Finding success and navigating the “Valley of Death” for startup companies coming out of the University of Utah could get a lot easier thanks to a novel $5 million investment fund aiming to provide nascent entrepreneurs with opportunities to access cash when it is the hardest to get, and most needed.
Utah philanthropists Tim and Joan Fenton are backing the new University of Utah “Founders Fund,” a program aiming to accelerate promising student and university-connected businesses at earlier stages than might typically be of interest to traditional venture capital funds. And, unlike a typical academic institution donation, the $5 million comes in the form of an investment fund intended to generate returns over time from successful recipient businesses. Proceeds from those investments will, according to the Fentons, be plowed back into the fund so it can help even more startups in the future.
Local business giant and serial entrepreneur Tim Fenton said the new fund was inspired by his own early experience trying to traverse the “Valley of Death,” a term commonly applied to the precarious early stages of a startup effort when revenues haven’t started coming in and all available cash is going into developing a new product or service.
“I was attending the University of Utah and had been there for about three years when I started a new company,” Fenton said. “I was busy with that and about to become a new father. I didn’t have the income to continue at the U. and moved to put all my time and effort into this new company I was building.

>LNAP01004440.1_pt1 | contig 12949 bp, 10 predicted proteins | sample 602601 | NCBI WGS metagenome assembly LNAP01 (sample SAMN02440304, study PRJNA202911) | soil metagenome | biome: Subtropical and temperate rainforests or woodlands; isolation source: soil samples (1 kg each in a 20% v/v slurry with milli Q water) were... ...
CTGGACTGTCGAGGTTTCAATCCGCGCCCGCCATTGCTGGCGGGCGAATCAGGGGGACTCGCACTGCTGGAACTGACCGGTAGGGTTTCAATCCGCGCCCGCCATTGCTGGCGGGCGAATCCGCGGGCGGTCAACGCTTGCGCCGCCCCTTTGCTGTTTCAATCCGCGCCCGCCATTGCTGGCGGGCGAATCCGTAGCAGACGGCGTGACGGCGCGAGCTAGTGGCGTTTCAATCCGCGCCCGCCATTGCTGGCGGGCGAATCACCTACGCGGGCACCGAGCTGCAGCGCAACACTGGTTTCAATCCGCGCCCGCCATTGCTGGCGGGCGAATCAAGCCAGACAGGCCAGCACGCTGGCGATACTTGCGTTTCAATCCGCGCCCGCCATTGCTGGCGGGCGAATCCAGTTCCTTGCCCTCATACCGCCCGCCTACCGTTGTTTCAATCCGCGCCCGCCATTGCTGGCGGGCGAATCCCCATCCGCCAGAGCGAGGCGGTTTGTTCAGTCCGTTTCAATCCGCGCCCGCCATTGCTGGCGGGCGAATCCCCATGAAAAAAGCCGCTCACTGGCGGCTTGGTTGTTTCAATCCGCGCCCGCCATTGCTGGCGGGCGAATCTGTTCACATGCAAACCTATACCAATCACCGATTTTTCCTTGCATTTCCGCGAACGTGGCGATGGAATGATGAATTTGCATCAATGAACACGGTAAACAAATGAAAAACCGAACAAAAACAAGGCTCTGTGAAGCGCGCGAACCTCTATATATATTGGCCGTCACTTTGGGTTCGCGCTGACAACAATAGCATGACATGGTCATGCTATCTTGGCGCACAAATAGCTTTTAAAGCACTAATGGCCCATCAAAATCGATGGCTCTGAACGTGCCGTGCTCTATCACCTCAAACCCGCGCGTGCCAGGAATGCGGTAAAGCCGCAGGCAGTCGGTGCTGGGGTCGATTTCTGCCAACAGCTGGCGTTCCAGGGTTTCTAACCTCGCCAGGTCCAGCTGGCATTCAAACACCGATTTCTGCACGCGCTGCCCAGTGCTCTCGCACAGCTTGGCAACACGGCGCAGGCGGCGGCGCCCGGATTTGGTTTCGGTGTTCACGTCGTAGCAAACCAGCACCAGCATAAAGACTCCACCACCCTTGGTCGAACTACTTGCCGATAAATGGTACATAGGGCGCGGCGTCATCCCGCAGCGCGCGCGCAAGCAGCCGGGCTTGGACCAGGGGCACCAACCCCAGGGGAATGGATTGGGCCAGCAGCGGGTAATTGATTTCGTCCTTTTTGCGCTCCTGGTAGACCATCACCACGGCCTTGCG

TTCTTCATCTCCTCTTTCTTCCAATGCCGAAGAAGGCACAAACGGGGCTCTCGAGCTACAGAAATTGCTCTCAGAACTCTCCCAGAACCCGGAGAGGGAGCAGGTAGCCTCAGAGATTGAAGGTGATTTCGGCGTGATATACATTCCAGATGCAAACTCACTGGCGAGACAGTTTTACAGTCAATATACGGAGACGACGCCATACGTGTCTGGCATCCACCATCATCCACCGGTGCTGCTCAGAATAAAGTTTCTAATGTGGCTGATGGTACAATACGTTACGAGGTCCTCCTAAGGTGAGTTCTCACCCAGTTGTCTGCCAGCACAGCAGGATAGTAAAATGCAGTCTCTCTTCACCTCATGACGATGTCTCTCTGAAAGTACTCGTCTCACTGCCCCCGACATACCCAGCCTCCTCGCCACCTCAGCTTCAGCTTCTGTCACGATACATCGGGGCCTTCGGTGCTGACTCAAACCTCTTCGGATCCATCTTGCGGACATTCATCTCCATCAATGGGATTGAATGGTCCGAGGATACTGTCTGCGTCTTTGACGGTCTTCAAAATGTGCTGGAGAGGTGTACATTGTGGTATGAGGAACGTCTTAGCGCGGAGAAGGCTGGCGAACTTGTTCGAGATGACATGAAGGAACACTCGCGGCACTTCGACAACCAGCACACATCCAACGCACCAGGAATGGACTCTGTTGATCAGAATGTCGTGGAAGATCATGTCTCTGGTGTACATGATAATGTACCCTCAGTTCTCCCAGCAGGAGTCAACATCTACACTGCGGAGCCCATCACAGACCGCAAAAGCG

“There have been numerous times I thought that it would have been a wonderful concept to have access to funding at that critical time for the business I was trying to start and it just wasn’t available.”
While that first effort faltered, Fenton’s entrepreneurial spirit continued to burn bright, and he would go on to build a wide-ranging business empire. He has spent more than 35 years in real estate development, construction management and executive management, including the creation of several high-profile residential and commercial developments throughout Utah, Nevada and Arizona.
In 2009, Fenton helped lead an investment fund targeting a distressed commercial loan portfolio valued at more than $700 million. And early in his career, Fenton spent years managing multiple companies from manufacturing to sales in industries ranging from sportswear and apparel to health and beauty products, including the acquisition and complete turnaround of one such company.
University of Utah President, and former dean of the David Eccles School of Business, Taylor Randall lauded the Fentons for their creativity and inspiration in creating a fund that will serve to bolster not only the success of business startups from founders in the university network, but also provide real-world experience for students who will be involved in finding, vetting and proposing the projects most worthy of financial backing from the new fund.
“The Fentons came to us and said they wanted to do something novel and innovative that would capture a number of objectives,” Randall said. “What we try to do is provide the best experiential opportunities for our students. The fund will not only give our student startups a stronger footing in their respective marketplaces, but for students participating in the vetting and analysis of these companies, using real investment dollars, it will be a game changer. It ceases being a student project, takes on a life of its own and students learn in a very, very different way.”